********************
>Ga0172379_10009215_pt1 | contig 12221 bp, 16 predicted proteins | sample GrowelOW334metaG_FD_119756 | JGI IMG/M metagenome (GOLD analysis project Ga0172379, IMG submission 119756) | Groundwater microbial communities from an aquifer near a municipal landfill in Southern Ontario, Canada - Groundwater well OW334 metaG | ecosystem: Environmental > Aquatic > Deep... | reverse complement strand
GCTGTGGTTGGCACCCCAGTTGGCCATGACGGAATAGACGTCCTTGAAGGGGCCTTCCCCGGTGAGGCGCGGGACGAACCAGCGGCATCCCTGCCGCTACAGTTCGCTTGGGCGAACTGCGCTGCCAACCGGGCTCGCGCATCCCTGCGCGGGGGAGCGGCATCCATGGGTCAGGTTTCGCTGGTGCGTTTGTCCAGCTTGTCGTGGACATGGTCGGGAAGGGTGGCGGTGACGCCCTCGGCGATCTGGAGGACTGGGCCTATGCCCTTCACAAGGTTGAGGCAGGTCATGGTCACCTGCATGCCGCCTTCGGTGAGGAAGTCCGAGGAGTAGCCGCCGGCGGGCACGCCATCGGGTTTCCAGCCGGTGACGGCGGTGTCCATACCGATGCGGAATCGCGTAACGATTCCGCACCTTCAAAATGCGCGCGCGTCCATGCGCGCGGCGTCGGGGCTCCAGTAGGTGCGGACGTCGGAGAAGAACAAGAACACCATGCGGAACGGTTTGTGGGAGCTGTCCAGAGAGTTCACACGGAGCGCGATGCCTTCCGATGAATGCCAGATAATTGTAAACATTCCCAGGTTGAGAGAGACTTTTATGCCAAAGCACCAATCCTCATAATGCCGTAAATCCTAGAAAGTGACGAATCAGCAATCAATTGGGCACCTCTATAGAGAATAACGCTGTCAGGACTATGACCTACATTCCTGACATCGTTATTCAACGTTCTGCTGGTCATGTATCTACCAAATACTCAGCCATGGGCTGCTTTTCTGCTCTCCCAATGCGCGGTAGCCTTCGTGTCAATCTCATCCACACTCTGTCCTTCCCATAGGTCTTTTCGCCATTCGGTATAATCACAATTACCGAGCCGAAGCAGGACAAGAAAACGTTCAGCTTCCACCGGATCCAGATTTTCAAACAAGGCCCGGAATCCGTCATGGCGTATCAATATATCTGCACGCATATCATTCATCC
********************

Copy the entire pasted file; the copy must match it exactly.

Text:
>Ga0172379_10009215_pt1 | contig 12221 bp, 16 predicted proteins | sample GrowelOW334metaG_FD_119756 | JGI IMG/M metagenome (GOLD analysis project Ga0172379, IMG submission 119756) | Groundwater microbial communities from an aquifer near a municipal landfill in Southern Ontario, Canada - Groundwater well OW334 metaG | ecosystem: Environmental > Aquatic > Deep... | reverse complement strand
GCTGTGGTTGGCACCCCAGTTGGCCATGACGGAATAGACGTCCTTGAAGGGGCCTTCCCCGGTGAGGCGCGGGACGAACCAGCGGCATCCCTGCCGCTACAGTTCGCTTGGGCGAACTGCGCTGCCAACCGGGCTCGCGCATCCCTGCGCGGGGGAGCGGCATCCATGGGTCAGGTTTCGCTGGTGCGTTTGTCCAGCTTGTCGTGGACATGGTCGGGAAGGGTGGCGGTGACGCCCTCGGCGATCTGGAGGACTGGGCCTATGCCCTTCACAAGGTTGAGGCAGGTCATGGTCACCTGCATGCCGCCTTCGGTGAGGAAGTCCGAGGAGTAGCCGCCGGCGGGCACGCCATCGGGTTTCCAGCCGGTGACGGCGGTGTCCATACCGATGCGGAATCGCGTAACGATTCCGCACCTTCAAAATGCGCGCGCGTCCATGCGCGCGGCGTCGGGGCTCCAGTAGGTGCGGACGTCGGAGAAGAACAAGAACACCATGCGGAACGGTTTGTGGGAGCTGTCCAGAGAGTTCACACGGAGCGCGATGCCTTCCGATGAATGCCAGATAATTGTAAACATTCCCAGGTTGAGAGAGACTTTTATGCCAAAGCACCAATCCTCATAATGCCGTAAATCCTAGAAAGTGACGAATCAGCAATCAATTGGGCACCTCTATAGAGAATAACGCTGTCAGGACTATGACCTACATTCCTGACATCGTTATTCAACGTTCTGCTGGTCATGTATCTACCAAATACTCAGCCATGGGCTGCTTTTCTGCTCTCCCAATGCGCGGTAGCCTTCGTGTCAATCTCATCCACACTCTGTCCTTCCCATAGGTCTTTTCGCCATTCGGTATAATCACAATTACCGAGCCGAAGCAGGACAAGAAAACGTTCAGCTTCCACCGGATCCAGATTTTCAAACAAGGCCCGGAATCCGTCATGGCGTATCAATATATCTGCACGCATATCATTCATCC